It is now safe to say that a lot of the popular technology bloggers aren’t just often behind the current trends on the Web, but actually don’t even know how to use the software when they do find out about it because they are too out of touch with how the Internet generation actually thinks.
Why do you think the A-listers got so heavy on Facebook, when the startup has been around 2004?
Among these A-listers, Steve Rubel tries his hands at trend spotting but you have to discount his being a PR guy in the end.
I wish I read a insightful piece from Michael Arrington but where is the time to write one after you have posted the 11th blog post?
Adsense, the cruel taskmaster.
Richard Macmanus (of Readwriteweb) has written about some issues - attention economy, Google's search rivals, but that is it.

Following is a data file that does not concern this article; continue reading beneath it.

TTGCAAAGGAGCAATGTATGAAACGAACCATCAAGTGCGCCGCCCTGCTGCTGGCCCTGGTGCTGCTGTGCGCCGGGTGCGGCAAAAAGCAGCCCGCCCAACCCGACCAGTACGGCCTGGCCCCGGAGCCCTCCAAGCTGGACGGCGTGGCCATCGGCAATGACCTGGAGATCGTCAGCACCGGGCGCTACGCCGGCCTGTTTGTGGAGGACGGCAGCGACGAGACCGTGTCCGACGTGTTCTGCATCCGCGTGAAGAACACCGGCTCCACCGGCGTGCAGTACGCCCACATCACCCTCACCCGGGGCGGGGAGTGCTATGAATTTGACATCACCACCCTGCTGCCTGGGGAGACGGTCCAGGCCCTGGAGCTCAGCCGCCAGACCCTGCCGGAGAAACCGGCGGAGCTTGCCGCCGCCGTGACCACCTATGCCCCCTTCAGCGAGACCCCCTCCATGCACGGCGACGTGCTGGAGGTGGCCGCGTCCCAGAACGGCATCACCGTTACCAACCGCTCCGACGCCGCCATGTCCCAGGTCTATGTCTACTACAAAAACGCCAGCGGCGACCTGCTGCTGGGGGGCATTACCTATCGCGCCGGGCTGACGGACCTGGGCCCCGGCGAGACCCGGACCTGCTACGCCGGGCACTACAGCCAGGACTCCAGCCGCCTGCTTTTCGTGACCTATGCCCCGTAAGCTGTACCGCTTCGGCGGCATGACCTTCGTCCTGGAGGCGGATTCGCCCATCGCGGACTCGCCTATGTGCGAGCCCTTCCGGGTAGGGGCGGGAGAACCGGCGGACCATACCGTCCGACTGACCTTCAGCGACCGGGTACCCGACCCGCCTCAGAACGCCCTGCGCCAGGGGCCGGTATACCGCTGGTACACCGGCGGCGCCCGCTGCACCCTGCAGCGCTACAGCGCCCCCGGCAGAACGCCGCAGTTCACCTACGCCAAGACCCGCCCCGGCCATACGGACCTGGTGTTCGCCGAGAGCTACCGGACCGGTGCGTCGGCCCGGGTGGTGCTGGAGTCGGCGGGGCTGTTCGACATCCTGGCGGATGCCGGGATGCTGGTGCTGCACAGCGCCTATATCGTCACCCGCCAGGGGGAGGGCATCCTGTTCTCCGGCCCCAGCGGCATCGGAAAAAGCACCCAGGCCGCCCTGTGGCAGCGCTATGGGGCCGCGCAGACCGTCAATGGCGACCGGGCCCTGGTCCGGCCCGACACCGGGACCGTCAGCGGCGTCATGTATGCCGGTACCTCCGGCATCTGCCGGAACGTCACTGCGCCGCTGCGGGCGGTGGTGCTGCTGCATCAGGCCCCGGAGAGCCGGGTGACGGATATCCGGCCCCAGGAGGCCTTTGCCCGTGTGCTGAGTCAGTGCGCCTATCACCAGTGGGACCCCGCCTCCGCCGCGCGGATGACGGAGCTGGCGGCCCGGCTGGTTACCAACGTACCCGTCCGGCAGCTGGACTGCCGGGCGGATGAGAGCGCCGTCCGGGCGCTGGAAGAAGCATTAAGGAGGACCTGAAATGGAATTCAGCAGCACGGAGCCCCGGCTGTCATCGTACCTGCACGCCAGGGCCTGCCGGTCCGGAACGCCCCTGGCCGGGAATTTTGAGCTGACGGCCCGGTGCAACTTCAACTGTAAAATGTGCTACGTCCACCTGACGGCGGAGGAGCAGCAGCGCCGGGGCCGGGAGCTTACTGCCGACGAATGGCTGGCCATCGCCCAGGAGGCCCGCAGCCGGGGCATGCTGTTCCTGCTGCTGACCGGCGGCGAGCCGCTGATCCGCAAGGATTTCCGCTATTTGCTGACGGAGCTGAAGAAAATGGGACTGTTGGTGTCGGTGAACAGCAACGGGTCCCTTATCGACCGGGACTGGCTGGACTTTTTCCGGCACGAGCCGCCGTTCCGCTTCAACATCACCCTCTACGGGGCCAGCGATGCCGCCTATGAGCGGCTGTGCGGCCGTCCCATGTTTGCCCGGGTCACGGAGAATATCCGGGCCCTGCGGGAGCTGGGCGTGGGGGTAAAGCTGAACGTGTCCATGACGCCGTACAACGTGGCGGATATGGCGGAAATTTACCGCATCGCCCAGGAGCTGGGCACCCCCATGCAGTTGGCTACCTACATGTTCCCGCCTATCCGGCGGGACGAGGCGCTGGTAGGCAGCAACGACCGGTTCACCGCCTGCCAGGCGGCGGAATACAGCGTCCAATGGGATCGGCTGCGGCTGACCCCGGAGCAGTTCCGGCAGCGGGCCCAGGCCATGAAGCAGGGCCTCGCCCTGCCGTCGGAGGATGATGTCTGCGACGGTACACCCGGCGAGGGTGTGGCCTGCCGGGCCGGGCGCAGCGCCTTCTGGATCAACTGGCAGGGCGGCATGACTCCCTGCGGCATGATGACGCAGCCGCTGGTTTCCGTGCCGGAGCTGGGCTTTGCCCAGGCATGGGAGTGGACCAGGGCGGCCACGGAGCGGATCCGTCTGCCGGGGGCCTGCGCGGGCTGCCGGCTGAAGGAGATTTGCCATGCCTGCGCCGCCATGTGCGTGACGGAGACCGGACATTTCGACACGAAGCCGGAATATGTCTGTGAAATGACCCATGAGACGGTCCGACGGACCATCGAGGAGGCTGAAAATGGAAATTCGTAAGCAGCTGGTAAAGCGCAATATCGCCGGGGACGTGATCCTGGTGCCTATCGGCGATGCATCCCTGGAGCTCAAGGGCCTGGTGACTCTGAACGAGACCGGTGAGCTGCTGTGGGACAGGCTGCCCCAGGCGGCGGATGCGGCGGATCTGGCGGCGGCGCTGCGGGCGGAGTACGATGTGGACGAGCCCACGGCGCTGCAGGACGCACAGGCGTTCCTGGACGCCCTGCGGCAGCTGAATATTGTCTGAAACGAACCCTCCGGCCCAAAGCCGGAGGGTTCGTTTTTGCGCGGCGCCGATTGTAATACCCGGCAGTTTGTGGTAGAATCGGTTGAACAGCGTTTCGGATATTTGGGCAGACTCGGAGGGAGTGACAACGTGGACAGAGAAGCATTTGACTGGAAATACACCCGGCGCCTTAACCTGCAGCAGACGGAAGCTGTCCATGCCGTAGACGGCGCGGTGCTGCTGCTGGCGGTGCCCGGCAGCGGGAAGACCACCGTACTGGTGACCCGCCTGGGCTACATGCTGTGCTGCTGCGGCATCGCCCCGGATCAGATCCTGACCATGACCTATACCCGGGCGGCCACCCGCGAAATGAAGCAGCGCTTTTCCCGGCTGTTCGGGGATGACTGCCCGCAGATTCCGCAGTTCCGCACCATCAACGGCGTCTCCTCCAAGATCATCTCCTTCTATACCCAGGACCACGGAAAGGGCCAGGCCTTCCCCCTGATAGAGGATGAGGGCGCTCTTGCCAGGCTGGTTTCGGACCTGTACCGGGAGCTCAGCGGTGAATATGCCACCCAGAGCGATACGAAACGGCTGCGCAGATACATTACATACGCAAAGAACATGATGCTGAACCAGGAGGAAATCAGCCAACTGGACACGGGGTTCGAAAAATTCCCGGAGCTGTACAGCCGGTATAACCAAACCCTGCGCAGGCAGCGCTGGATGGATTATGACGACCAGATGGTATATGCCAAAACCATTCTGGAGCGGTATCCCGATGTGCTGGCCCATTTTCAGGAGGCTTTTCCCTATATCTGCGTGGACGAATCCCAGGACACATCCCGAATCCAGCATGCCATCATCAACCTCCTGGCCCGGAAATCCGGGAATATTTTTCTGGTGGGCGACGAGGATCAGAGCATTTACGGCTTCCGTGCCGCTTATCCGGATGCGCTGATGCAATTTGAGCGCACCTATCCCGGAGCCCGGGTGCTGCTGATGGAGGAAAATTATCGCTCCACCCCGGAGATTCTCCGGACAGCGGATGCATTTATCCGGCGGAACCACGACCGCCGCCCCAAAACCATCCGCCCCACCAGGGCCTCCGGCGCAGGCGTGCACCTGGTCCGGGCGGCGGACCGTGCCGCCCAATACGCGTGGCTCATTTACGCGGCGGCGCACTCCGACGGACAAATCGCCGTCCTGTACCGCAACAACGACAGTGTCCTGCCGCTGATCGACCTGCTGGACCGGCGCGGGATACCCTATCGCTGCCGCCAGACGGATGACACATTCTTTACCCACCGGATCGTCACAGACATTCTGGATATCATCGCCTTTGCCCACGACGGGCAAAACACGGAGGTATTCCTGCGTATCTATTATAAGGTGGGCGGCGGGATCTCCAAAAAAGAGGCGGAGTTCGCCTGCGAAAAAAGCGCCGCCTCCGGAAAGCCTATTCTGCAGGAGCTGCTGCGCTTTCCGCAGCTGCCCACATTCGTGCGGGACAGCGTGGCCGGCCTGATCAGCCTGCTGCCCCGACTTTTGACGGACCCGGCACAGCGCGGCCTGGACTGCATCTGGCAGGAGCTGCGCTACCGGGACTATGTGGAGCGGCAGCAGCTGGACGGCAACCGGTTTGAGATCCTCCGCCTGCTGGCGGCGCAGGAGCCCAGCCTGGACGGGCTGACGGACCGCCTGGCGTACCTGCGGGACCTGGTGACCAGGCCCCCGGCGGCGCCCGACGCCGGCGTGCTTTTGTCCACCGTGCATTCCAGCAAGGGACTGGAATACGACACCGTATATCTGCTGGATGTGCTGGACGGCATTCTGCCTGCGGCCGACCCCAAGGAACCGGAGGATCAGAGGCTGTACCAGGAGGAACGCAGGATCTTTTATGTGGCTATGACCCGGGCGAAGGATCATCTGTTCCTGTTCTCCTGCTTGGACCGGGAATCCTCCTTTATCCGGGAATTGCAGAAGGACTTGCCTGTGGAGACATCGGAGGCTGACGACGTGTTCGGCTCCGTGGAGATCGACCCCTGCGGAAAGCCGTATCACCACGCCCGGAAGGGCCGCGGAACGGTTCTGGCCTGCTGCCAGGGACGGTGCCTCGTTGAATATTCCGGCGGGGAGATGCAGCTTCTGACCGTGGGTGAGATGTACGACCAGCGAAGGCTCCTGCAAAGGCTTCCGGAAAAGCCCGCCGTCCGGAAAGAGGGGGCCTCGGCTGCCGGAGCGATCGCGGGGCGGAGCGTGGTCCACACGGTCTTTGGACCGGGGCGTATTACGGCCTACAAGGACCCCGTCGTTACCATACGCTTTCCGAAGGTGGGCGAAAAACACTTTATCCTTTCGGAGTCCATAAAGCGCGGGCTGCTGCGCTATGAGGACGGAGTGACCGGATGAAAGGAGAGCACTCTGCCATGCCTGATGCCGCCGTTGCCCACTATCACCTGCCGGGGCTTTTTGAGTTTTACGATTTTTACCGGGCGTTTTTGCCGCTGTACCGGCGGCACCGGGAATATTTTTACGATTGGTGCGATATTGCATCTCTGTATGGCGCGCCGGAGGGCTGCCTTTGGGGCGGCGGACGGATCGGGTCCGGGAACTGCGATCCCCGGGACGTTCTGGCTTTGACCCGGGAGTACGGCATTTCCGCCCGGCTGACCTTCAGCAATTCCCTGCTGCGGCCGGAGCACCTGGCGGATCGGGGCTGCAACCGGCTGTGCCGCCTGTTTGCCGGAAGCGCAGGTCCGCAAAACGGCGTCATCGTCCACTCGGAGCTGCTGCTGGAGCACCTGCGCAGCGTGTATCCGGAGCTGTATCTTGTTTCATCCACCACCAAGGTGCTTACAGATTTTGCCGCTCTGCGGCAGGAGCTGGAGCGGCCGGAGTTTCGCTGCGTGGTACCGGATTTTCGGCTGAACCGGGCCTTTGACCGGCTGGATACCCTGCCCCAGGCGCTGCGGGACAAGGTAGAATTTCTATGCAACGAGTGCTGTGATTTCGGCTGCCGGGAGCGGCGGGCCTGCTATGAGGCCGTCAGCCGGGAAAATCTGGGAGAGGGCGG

Pete Mashable started out great but these days Mashable is running compiling gadget blog-type posts - "top 20 tools on Facebook", anyone?
Jason Calacanis is busy promoting himself, his company, daring anyone to get in his way.
Robert Scoble is just another hack trying to earn his keep, now that there are no more Microsoft checks in the bank. His iPhone escapades put Paris Hilton's attention-grabbing acts to shame.
Om Malik has graduated from being a A-list blogger and is busy running his blog network, although he is a rare A-lister who can manage short and objective incisive pieces.
I suppose that is what we hoped from A-listers - no agenda, just great writing.
Instead of reading Twitter updates about blogging from the loo, I want to read the A-listers' thoughts on the current patent mess, digital divide (yes Virginia, there is a digital divide), the bubble, privacy issues, and others.